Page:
I have a love-hate relationship with House Wrens. On the good hand, they are easy to photography as they allow me to get fairly close to their nest boxes. On the other hand, they have a habit of taking over multiple boxes in their zone – but only use one to raise their chicks. It reminds me of the people who would shovel a parking spot on a Chicago city street during winter, plunk a couple of lawn chairs in the spot, and assume that nobody should take their parking space so that it would be available when they returned home from work in the evening.
The House wrens fill their “finders – keepers” boxes with very large twigs, but will make a nice, soft grassy nest in the one for their young. I have also observed them break the eggs or kill the very young chicks of Bluebirds or Tree Swallows in order to take over their nests. But, they are a native species that belongs in the natural realm of “there’s no morality in Nature” scheme of things. Last week I observed a Bluebird couple building a nest in the box that this House Wren pair now seems to occupy. I felt sad for the Bluebirds, but it’s not up to me to judge Mother Nature.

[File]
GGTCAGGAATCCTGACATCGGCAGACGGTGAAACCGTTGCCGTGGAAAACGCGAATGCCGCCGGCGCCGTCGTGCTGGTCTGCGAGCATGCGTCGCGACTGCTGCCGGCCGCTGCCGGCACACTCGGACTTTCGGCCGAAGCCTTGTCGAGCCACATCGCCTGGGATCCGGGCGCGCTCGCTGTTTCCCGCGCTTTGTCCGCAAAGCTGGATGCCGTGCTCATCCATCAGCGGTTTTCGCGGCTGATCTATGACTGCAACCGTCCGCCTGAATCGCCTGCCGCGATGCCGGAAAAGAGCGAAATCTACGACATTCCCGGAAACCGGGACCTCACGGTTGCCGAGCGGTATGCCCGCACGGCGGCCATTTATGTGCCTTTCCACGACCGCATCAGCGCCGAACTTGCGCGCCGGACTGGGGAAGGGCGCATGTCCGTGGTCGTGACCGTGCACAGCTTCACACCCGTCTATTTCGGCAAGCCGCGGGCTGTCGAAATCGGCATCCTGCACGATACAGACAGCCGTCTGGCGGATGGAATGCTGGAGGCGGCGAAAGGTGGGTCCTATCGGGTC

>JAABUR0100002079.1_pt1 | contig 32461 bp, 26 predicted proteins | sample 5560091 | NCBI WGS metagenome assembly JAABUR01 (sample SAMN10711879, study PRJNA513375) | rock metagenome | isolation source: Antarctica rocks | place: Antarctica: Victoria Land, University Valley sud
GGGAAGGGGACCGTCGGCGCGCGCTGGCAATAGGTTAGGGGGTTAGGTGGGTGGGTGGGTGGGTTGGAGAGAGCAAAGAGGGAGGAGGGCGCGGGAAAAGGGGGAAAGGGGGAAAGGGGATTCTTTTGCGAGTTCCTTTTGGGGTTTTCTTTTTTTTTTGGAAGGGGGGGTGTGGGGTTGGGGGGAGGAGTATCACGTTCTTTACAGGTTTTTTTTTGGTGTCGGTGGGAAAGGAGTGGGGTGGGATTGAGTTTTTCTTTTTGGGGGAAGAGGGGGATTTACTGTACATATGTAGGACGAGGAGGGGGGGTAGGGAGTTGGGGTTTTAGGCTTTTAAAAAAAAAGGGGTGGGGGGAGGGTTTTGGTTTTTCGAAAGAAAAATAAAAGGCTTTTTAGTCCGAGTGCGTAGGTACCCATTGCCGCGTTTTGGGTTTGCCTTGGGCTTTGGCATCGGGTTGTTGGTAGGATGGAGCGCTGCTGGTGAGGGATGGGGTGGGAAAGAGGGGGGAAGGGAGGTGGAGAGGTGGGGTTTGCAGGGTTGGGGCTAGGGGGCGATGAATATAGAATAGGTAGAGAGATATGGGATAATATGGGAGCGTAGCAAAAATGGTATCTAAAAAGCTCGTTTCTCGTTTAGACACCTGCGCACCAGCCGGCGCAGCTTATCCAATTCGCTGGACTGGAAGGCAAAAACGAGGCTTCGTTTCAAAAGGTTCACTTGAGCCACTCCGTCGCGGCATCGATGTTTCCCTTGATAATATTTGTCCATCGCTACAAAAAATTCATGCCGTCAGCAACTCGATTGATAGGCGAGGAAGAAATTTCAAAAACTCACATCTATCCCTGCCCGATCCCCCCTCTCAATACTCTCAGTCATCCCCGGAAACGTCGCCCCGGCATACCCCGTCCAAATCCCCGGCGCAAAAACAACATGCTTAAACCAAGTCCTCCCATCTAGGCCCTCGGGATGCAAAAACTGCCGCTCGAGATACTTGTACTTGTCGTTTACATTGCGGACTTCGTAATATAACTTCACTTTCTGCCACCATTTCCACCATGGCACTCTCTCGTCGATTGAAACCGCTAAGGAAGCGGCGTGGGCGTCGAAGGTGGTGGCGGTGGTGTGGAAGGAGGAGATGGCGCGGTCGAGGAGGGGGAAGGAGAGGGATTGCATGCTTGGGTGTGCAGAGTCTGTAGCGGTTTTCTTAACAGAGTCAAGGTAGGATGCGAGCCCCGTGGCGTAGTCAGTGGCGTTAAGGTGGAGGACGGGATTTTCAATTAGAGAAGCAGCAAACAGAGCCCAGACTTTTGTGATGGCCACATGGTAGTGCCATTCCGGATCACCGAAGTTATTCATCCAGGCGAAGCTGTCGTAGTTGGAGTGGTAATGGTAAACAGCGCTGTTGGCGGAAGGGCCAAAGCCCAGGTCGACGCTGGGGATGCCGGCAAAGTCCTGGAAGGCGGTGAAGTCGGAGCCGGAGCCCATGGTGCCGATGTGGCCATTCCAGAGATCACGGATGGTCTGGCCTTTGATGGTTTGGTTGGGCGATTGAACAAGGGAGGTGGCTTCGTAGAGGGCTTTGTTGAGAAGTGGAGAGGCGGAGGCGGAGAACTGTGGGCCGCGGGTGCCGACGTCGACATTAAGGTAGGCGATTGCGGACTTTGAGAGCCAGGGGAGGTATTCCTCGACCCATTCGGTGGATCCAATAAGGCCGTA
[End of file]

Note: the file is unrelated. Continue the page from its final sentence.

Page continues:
While I see these birds routinely, I have actually never captured both the male and feamle on a box at the same time. Since they are not sexually dimorphic (which means that the male and female are different in appearance), I never knew what bird was building the nest. But, I am guessing that it’s the male that I film singing, and the female that takes grass (rather than large twigs) into the box. I have read that the males start the nest by creating a base of large twigs, and the female finishes it with the more fin, soft grasses. The “finders – keepers” boxes that I often encounter are typically filled to the brim – in fact over flowing – with very large twigs.